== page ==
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Backgammon: A basic guide to slotting

Last updated on April 11, 2022

This Deluxe Backgammon post is another in our series for beginners and newcomers. Today we are going to take a look at the concept of slotting in backgammon.

What is slotting?

In order to protect your checkers from hits from your opponent, you have to secure points. To make a point on the board, all you have to do is to put at least two checkers on it. Once you have at least two checkers on a point on the board your checkers cannot be hit. Additionally, you now own that point as long as your checkers stay there. This means your opponent cannot land on the point, which creates an obstacle for their movement.

A string of adjacent points is known as a prime. A six-point prime creates a barrier that cannot be breached. Slotting involves moving a single checker to a vacant point with the intention of securing it with another checker on a subsequent roll. Slotting is a risky backgammon tactic. However, it is the fastest way to secure points on the board. There are times when slotting is quite safe. For example, when your opponent has checkers on the bar or when the point you slot is at a safe distance from any attack. The key is to know when to, and when not to, slot.

Six prime.

When to slot

Sometimes you are forced to slot. That is when your roll leaves you no choice but to expose a checker to direct attack. If this happens, you will have two approaches to consider, attack and defence. To attack, slot the point that will result in the most constructive position should you not be hit. If that isn’t possible, slot the point that will do you the least harm if you should be hit. To defend, use your knowledge of probability to slot the point least likely to be hit.

 When your opponent has blots exposed in their home board, it’s often a good tactic to take the chance and slot. If the opponent hits you, their blots would be exposed to attack from your checker re-entering. As a result, if you hit in reply, they will lose a lot of ground in the race. If you don’t get hit, you will have the opportunity, on subsequent rolls, to secure your slotted point.

At the start of play, the 6 and 13-points are heavily stacked with five checkers each. These excess checkers are effectively out of play and it is a good idea to move them into more constructive positions by slotting. For example, with the opening rolls (5-1, 4-1, 2-1), the 1 can be slotted to the 5-point. This does involve some risk, as you can and will be hit with any roll of 4. However, this play affords considerable advantage if you succeed in securing the point on the following roll.

Backgammon slotting. Link to the opening moves, simple list.

Slotting can be used to make an important point that you would have trouble making otherwise. For example, if you are trying to build a six-prime, but have gaps in your wall, slotting is often the most efficient way of securing the missing points. Like all slotting decisions, this is not without its risks, however, a short-term risk can often lead to a stronger long-term position.

When not to slot

Don’t take unnecessary risks. If you have a number of builders converging on an important point there is no need to add additional risk by slotting. Use the existing material to secure the point. Slotting just adds an element of risk by leaving an unnecessary blot exposed.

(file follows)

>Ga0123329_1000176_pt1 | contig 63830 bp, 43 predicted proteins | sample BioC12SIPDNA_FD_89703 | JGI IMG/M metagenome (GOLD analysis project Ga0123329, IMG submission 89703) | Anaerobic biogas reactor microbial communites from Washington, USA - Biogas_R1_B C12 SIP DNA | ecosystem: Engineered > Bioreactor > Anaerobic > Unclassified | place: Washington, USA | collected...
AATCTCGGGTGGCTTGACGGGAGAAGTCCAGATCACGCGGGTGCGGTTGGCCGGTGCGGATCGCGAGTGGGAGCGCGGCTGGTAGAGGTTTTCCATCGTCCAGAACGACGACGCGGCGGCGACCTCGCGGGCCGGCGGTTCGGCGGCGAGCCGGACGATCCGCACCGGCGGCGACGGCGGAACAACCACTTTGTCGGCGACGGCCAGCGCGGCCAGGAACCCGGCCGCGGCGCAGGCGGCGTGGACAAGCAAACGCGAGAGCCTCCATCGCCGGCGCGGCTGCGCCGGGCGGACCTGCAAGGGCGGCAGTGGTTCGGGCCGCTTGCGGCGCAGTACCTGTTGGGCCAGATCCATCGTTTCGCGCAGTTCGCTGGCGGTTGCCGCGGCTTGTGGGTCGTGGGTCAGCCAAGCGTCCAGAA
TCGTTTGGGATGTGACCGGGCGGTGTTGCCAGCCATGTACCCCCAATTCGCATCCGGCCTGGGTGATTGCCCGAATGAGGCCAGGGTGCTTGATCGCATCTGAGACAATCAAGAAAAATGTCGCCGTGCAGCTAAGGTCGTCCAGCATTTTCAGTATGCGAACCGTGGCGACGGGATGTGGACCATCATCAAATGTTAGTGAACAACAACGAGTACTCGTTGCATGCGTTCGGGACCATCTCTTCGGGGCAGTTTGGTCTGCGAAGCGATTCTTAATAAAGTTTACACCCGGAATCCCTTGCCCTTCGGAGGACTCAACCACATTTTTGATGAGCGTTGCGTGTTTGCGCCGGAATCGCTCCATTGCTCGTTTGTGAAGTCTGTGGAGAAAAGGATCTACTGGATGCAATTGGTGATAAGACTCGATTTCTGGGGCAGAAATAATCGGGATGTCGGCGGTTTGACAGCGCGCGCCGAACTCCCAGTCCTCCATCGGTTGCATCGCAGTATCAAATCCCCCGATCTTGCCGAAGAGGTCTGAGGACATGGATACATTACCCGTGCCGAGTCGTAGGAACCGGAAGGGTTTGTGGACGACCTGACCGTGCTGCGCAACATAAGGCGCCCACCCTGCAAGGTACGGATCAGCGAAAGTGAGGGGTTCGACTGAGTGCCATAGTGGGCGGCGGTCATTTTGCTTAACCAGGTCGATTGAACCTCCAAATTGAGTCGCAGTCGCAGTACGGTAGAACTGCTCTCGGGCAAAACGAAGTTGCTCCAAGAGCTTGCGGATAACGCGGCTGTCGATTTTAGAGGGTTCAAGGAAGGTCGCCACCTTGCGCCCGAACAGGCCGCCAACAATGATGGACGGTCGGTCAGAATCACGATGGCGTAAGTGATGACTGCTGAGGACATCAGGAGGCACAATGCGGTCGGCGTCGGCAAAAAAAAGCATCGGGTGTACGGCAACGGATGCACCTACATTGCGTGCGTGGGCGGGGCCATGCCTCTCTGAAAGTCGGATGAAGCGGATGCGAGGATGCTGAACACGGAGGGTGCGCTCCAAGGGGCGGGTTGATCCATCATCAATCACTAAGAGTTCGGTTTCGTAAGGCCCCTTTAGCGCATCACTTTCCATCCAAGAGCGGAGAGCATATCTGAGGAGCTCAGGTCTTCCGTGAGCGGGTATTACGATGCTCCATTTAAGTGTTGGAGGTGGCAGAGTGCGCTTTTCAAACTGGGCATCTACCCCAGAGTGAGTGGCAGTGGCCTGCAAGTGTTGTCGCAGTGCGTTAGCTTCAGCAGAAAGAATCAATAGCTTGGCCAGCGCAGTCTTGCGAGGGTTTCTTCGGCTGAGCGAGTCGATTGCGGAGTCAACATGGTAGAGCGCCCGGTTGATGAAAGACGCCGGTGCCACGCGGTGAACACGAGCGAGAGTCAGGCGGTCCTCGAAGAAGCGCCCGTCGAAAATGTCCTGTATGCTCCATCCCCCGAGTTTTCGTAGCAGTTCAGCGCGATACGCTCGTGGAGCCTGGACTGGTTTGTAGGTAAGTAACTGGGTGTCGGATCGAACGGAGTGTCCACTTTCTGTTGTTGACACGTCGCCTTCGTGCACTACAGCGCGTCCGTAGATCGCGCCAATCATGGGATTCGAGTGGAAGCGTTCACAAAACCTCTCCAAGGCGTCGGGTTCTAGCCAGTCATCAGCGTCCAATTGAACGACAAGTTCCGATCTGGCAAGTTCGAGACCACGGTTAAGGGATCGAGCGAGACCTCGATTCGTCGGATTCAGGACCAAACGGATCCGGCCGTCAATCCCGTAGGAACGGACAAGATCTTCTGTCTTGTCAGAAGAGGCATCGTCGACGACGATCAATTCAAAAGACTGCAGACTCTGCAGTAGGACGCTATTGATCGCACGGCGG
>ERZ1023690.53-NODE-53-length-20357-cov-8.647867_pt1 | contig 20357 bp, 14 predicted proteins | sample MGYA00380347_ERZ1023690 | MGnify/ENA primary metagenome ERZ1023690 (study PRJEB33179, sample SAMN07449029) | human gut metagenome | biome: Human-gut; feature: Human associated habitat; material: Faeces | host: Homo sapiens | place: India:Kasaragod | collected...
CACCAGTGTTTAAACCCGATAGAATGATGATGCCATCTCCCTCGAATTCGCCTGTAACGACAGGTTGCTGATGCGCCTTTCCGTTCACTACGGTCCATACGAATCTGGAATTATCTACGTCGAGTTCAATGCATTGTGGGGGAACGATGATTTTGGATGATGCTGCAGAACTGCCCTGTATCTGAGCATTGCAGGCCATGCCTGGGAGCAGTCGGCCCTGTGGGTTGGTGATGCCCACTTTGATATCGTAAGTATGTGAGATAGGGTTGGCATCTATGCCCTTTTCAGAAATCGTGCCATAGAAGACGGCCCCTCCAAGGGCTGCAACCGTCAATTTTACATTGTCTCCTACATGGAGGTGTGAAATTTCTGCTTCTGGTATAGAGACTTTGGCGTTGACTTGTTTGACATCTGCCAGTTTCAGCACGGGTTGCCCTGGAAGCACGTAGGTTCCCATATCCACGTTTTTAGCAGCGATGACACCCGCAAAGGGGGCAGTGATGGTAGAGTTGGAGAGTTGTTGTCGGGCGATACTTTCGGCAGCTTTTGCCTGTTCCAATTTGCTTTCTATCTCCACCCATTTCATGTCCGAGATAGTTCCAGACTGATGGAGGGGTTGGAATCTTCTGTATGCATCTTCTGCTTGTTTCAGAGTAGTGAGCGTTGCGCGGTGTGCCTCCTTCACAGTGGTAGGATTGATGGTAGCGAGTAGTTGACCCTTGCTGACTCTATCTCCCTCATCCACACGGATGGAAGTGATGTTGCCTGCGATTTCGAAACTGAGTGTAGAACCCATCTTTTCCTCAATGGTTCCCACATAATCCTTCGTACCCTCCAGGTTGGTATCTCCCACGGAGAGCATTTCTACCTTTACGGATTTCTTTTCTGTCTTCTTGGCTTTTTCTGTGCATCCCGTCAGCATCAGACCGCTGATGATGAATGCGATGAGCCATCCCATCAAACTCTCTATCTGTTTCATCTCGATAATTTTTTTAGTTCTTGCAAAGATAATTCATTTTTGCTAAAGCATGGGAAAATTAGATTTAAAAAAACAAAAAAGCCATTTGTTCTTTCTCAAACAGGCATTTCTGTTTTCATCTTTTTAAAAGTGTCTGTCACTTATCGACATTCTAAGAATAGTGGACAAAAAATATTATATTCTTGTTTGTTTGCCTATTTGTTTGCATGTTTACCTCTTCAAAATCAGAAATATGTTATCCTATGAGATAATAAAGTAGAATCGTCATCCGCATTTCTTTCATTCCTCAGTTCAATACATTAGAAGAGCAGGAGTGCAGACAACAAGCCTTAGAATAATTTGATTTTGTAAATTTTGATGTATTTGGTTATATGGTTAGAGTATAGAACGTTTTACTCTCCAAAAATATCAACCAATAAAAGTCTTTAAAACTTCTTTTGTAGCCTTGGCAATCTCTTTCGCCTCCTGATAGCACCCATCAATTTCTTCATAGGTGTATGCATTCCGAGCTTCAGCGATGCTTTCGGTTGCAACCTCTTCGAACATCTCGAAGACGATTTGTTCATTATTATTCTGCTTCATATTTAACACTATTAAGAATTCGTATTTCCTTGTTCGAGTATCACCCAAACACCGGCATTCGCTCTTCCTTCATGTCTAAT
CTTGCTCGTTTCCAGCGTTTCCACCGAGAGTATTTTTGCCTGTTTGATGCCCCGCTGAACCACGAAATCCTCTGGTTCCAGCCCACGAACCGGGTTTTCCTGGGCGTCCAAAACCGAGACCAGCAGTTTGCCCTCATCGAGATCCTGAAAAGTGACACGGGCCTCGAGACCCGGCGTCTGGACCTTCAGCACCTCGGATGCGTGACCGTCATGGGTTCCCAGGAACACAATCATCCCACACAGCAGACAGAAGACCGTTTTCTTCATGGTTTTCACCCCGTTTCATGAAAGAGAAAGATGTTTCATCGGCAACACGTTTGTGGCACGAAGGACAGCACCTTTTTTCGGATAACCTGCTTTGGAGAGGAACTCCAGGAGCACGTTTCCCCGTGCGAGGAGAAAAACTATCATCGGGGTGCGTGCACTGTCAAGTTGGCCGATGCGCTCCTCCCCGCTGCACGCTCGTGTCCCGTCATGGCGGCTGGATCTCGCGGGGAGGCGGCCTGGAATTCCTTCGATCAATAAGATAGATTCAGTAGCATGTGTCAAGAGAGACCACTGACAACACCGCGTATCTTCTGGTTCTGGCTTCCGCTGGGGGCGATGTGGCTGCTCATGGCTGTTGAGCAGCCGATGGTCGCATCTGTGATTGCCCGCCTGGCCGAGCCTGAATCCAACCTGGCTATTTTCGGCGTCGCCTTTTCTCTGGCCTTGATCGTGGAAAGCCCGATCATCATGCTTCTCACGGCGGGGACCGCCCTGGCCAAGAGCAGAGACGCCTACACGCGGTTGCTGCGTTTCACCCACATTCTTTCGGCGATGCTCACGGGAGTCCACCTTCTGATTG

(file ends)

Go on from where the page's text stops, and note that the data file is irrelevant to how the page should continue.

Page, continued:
If your opponent has split their back checkers be careful of slotting, particularly the 5-point or the bar-point. This would leave your checker at risk from a double direct hit (6 or less). In this situation, there is too much ground to be lost if your blot is hit. Likewise, if you have split your back checkers, slotting is generally a bad move, as it would leave three or more blots on the board. Taking risks is important, particularly early in the game, but there should be a limit to the level of exposure you are willing to take.

Backgammon slotting. Link to the opening moves.
Split back checkers.

Other factors

There are other factors that determine when, and when not, to slot. These are based on the specifics of each position. Consider these questions before you decide on slotting:

How strong is your opponent’s inner board? If they have a strong board, slotting becomes very risky, as a subsequent hit means you might struggle to re-enter from the bar. If their home board is weak, slotting becomes a much better option. Alternatively, if you have an anchor in your opponent’s home board, slotting becomes far less risky, as you have a point of re-entry if hit.

How strong is your own home board? If you have a strong position in your own home board it allows you to play more aggressively, particularly if the opponent’s back checkers are trapped. Slotting can provide the opportunity to close gaps and secure a stronger prime. Slotting nearly always incurs risk, so even if your home board is strong the decision to slot must take into account the opponent’s home board strength. For example, it wouldn’t matter how strong your home board was if your opponent had a closed home board. In that instance, it wouldn’t be worth the risk of slotting. It would be far better to wait until your opponent has lost their timing.

Do you need to buy time? There are occasions when you need to buy time or need to get checkers back into your opponent’s home board so that you can hit. It may be that your opponent has a strong lead in the race and you are close to breaking contact. Providing there are still places to re-enter, in this instance, it is worth considering slotting to leave some blots as bait. If your opponent hits your checker and sends it back to the bar, providing you can re-enter, you will now be well placed to hit incoming blots. This is often referred to as recycling. It gives increased opportunities to hit and buys time.

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